By David Schmidt
Main Line Life
Originally published December 25, 2002
At the turn of the pastcentury, America wasstill in the grips ofVictorian attitudes andlifestyles. For the rich,that meant a peacefuland pleasant life. Itwas the end of theera called the”Gay ’90s.”
For youngwomen, lifewas full ofsocial events. Today we might think of them asquaint: comings for dinner and games in the parlor;church and visits to relatives, friends and”shut-ins.”
Elizabeth Lodge “Libby” Oliver was thedaughter of a noted Philadelphia physician, JohnW. Lodge, who himself was born in LowerMerion in 1838. He was included in the bookRural Pennsylvania in the Vicinity ofPhiladelphia, a tome written by Rev. S.F.Hotchkin, M.A., and published in 1897 whileLodge was still living. He lived and Libby grewup on Union Avenue.
Lodge attended the old Lower MerionAcademy Public School and Bohnar’s School inWest Chester. He then attended the MedicalCollege of South Carolina and graduated in 1859.He served a year as resident physician atPhiladelphia Hospital. He was assistant to theprofessor of medicine at Jefferson MedicalCollege and engaged in lecturing to private classesin the Philadelphia School of Anatomy untilthe beginning of the Civil War.
He was commissioned surgeon of the 2ndRegiment, Pennsylvania Reserve Corps, in June1861 and spent the war serving in Pennsylvania,responsible for establishing the first military hospitalin the state.
In 1864 he was elected one of the consultingsurgeons of the Philadelphia Hospital. “He haspracticed medicine in Lower Merion since theclose of the war. At present, he is one of the companyphysicians, holding the post for many years,and one of the consulting physicians of the BrynMawr Hospital,” states Hotchkin in conclusion.
This career allowed Libby Lodge to be raisedin a genteel fashion and, in reading her diary,seems almost to be a model for what we todaysee as this era in American life. She was born in1882 and married Alfred Oliver, who was alsofrom the Main Line. The couple lived in a houseon Meetinghouse Lane in Cynwyd.
Not much else is known about her, exceptwhat comes from her diary. Much of the focus ofthis journal is about relationships. When you readher entries, you realize there’s much between thelines of who these people are and what Lizzy, asshe was known, wanted or perceived them to be.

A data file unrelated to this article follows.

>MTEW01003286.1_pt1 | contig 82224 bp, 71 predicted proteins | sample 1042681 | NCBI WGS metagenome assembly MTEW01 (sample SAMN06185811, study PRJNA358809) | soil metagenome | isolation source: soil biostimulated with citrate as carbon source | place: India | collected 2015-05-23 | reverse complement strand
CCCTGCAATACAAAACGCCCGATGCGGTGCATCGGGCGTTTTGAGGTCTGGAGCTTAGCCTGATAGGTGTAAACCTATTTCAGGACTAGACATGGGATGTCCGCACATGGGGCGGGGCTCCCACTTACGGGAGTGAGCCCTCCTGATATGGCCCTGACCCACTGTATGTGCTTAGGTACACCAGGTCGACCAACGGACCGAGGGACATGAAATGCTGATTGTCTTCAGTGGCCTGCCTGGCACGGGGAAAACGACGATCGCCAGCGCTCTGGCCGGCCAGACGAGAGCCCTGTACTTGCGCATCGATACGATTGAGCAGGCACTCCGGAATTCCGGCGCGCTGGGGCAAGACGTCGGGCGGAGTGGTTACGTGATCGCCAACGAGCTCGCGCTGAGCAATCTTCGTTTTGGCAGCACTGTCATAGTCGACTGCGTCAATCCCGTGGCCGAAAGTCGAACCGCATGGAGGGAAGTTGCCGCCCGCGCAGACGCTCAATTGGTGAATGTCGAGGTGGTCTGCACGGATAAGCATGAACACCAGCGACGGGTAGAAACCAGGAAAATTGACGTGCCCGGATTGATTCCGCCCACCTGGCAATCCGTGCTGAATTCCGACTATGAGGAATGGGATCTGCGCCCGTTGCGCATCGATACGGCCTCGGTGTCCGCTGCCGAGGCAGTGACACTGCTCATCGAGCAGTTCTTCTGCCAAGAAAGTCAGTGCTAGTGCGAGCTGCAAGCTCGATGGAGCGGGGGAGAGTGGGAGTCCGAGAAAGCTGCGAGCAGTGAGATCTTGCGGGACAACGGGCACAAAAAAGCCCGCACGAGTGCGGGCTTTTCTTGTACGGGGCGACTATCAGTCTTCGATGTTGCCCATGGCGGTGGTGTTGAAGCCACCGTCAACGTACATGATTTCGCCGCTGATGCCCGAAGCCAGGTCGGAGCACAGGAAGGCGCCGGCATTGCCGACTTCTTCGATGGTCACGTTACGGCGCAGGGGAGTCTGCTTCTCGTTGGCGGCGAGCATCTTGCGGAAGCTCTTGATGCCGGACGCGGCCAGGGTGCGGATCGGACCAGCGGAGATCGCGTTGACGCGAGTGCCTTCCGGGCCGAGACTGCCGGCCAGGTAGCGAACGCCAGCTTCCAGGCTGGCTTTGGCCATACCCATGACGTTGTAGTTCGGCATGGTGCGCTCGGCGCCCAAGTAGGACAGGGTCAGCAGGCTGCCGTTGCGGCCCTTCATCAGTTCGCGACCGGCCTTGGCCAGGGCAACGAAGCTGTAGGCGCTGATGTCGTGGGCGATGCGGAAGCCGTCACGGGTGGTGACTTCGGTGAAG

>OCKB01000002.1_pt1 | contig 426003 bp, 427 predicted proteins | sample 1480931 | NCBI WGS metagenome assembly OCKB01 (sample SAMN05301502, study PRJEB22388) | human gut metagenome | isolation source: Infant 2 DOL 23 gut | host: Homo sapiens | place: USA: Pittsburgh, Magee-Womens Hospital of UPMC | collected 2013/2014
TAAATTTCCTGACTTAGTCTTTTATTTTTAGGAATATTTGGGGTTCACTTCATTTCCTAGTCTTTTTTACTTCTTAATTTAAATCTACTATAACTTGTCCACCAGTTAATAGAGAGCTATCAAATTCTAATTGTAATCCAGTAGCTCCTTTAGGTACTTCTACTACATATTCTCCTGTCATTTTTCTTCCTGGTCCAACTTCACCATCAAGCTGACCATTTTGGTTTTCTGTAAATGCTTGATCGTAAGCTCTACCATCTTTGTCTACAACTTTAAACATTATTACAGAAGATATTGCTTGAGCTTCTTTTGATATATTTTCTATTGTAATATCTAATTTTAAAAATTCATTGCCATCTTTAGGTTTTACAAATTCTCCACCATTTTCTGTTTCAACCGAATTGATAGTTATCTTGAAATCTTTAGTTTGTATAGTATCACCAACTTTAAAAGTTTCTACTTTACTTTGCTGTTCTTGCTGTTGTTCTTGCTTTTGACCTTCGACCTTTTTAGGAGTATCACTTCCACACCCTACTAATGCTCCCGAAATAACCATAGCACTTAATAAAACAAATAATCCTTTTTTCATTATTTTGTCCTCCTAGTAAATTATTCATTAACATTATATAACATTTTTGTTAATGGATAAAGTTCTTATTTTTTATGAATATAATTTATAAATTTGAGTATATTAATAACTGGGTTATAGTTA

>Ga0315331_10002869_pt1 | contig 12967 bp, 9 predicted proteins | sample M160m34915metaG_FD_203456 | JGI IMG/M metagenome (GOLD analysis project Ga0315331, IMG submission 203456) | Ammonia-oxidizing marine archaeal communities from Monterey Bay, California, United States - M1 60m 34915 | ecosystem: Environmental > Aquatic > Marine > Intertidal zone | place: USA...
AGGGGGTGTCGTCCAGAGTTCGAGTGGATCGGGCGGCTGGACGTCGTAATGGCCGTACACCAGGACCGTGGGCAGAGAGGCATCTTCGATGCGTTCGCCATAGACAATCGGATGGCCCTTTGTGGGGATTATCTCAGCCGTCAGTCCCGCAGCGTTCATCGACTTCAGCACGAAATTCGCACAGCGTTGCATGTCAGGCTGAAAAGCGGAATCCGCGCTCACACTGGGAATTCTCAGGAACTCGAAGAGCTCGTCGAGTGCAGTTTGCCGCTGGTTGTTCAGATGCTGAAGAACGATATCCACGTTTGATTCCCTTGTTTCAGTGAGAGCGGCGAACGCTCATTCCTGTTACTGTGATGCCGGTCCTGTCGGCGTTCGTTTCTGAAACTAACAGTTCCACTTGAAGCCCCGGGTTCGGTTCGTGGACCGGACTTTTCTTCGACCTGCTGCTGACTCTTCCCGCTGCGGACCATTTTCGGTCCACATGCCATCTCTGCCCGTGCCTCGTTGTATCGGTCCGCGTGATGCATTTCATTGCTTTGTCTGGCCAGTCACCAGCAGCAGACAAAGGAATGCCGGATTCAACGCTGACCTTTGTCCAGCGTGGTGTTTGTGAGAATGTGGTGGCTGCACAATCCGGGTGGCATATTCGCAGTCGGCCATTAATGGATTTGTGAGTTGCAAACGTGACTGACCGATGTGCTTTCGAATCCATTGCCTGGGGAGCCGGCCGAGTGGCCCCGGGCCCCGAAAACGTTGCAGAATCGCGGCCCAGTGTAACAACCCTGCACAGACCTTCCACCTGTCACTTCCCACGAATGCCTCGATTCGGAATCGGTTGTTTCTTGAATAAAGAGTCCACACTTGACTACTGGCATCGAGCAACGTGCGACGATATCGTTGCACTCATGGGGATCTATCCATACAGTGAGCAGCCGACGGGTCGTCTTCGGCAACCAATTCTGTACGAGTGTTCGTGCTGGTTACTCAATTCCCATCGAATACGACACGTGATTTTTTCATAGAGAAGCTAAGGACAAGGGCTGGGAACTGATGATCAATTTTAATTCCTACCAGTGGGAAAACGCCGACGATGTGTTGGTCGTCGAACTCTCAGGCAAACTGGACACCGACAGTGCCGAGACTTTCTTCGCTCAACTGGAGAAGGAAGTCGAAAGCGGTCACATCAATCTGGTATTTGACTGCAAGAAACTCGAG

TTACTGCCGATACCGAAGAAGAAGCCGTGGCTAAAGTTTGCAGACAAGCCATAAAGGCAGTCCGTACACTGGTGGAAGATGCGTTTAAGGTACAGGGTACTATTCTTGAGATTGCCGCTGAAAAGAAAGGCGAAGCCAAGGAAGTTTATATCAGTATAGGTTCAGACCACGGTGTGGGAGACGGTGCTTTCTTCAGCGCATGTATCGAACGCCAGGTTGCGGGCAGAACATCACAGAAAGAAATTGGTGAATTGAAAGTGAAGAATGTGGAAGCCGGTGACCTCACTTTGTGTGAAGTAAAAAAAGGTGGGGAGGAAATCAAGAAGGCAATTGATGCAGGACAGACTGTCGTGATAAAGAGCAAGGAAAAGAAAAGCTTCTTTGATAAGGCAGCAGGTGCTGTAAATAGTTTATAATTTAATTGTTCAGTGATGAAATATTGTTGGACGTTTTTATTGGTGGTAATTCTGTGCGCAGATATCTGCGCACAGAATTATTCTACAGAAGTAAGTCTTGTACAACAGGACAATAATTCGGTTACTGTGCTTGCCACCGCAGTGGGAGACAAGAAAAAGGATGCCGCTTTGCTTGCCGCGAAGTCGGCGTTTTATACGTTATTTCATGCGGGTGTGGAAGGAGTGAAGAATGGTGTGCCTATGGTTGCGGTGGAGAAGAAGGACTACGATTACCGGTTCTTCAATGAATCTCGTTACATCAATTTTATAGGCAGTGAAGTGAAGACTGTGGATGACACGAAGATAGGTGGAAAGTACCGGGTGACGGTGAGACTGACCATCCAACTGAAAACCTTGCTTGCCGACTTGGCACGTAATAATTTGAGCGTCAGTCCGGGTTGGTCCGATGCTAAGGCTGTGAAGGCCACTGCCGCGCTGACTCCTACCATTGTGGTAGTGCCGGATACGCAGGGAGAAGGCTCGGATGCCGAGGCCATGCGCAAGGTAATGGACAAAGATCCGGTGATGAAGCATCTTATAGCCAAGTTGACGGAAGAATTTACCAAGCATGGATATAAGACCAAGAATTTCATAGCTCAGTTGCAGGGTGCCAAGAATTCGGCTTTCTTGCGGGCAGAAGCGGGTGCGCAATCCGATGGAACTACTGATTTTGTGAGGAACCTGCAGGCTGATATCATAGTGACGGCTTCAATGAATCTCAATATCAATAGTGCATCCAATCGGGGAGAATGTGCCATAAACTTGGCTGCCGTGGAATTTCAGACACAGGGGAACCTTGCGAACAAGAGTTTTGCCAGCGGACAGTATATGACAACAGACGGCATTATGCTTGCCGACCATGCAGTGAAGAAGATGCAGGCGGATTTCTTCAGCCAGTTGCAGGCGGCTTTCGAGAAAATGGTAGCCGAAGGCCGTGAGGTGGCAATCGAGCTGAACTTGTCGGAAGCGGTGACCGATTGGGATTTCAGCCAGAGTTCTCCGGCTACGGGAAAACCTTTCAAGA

Those views of an 18-year old girl are intertwinedwith very specificdata about the day: theweather and temperature aswell as times precise to theminute.
There’s something elsethat makes sense, particularlyas our own holidayseason nears. The entriesare fairly long and detailedas Christmas approached.But look to the last entry,Jan. 3, 1900. It’s as ifLibby herself is exhaustedby the holidays, and oneshort line will suffice todescribe the day.
But great care wastaken with these musings.The entire journal washand-typed and illustratedwith hand-painted watercolors.This was the era ofself-published books, butthis seems to be a privaterecord. Perhaps the bookwas prepared for her as agift. Perhaps she spent herold age painfully typingthese reminiscences of heryouth, a youth spent in what many consider to beAmerica’s most perfect age. If you were thedaughter of an affluent man, that is.
The Moment and Its ThoughtJournals of Elizabeth Lodge Oliver
The Turn of the Century or a Sad Winter
December 19, 1899Tuesday
It began raining at noon and kept it up untilnight. I went to Hal’s a while in the morning.Sister went with John Moore to Mill Creek forlaurel. She got soaking wet. Hal and I went torehearsal at the Rector in the evening. No onewas there but Mrs. Gardner, Harold McGeorge.This has been another busy day and I am notvery well.
December 20, Wednesday.
Abeautiful day but quite warm for the timeof the year. We have not had a bit of snow yet.In the evening I went to Church.
December 21, Thursday
Clear and pleasant. I was not very well inthe morning but went to town at 11:15. Didsome shopping, met Sister at 2:10 and wefinished up our Christmas shopping. Sisterwent out at 5:58 and I went to Mrs. Beyesand took her Christmas present. Came outat 9:33. Alfred did not come home until10:35. Hal was over and got the dinner.Susan went to town all day. JacobStadleman died last night, very suddenly.
December 22, Friday